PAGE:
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Ships sunk

Discussion in 'Naval Warfare in the Pacific' started by Hummel, Sep 9, 2008.

  1. Hummel

    Hummel Member

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    Hi all,
    I am not sure whether this should be in the Information Request Board or not, but I am looking for dedicated Pacific Theater info. What I am looking for is a complete list of ALL ships sunk in the Pacific Theater during the entire course of WW2, not just from December 7, 41. I found this list on another website, but it is woefully incomplete:


    US warships sunk (permanently):
    1. Battleships: USS Arizona, USS Utah (training ship at time of loss), USS Oklahoma.
    2. Cruisers: USS Chicago, USS Vincennes, USS Helena, USS Atlanta, USS Indianapolis, USS Quincy, USS Houston, USS Juneau, USS Northhampton, USS Astoria.
    3. Carriers (Fleet): USS Lexington, USS Yorktown, USS Hornet, USS Wasp.
    Carriers (Light): USS Gambier Bay, USS St Lo.
    Carriers (Escort): USS Bismarck Sea.
    4. US Destroyers/Destroyer Escorts: 87 lost
    5. US Submarines: 52 lost
    6. US Patrol Torpedo Boats (PT Boats): 69
    SUNK FOR TARGET PRACTICE 1946-1948 (in the Pacific Ocean): Battleships USS Pennsylvannia, USS New York, USS Arkansas, USS Nevada. Aircraft Carrier USS Saratoga (sister ship of USS Lexington).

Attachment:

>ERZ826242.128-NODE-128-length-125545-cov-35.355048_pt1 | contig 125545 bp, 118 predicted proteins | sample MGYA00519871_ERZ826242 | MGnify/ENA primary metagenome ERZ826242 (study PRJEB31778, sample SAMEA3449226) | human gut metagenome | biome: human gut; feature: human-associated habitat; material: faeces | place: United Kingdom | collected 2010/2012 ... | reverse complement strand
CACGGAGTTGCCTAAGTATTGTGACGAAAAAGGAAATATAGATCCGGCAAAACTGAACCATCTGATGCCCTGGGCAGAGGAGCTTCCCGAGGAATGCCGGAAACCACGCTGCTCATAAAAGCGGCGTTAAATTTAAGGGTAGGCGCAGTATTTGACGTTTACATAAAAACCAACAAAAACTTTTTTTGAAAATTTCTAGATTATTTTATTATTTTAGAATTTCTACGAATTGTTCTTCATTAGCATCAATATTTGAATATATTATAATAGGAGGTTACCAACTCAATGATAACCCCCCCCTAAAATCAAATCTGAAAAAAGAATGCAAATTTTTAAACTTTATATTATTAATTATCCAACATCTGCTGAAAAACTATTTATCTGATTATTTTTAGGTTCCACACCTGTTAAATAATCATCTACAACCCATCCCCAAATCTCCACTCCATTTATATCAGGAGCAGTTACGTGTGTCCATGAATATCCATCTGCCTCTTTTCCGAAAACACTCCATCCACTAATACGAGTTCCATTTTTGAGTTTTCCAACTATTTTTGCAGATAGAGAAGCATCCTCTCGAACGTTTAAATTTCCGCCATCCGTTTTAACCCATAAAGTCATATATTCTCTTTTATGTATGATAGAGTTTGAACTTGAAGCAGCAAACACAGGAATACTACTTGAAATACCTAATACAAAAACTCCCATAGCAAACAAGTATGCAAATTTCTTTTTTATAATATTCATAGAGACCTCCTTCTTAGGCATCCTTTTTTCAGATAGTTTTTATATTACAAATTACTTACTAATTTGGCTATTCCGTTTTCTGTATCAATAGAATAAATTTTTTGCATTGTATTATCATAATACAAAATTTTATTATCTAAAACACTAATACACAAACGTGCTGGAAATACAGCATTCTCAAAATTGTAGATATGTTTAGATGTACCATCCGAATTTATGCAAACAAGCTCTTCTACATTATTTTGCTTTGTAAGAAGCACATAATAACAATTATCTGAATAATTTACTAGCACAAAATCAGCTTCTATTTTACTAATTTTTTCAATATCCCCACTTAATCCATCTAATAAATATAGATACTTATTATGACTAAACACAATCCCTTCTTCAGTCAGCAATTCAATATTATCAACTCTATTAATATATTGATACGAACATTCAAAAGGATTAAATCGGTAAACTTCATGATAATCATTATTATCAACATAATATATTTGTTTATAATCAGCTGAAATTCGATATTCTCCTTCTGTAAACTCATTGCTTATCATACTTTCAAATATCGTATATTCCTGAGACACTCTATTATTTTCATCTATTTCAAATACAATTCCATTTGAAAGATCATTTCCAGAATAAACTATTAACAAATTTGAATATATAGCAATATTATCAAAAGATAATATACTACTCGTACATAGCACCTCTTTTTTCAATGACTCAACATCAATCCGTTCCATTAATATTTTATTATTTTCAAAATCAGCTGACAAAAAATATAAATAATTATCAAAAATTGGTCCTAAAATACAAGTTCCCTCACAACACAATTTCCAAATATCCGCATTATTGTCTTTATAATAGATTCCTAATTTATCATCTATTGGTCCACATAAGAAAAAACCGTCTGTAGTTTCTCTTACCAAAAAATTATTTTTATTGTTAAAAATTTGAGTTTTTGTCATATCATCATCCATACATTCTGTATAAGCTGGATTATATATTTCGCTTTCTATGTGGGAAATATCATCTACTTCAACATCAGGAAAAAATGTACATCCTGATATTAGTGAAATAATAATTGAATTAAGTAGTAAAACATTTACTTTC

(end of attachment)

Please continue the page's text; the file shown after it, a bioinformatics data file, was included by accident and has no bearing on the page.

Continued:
Obviously, it only lists US ships, and doesn't delineate whether those ships were lost in the Pacific or Atlantic. I know about a few of the ones on the list, but I am also looking for British, Australian, Japanese, New Zealand, German, Russian, whoeverian ships lost anywhere east of the Cape of Good Hope to west of the west coasts of North and South America and from pole to pole (were there any Polish ships in the war at all? How about French? Were there any ships at Tahiti when the war started?).

    Thank you.
     
  2. JCFalkenbergIII

    JCFalkenbergIII Expert

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  3. Slipdigit

    Slipdigit Good Ol' Boy Staff Member WW2|ORG Editor

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    See the Attachment.
     
  4. mikebatzel

    mikebatzel Dreadnaught

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    Jeff, Mind if I save a copy of that file? I don't know where you got it from, or if you did it yourself.
     
  5. Slipdigit

    Slipdigit Good Ol' Boy Staff Member WW2|ORG Editor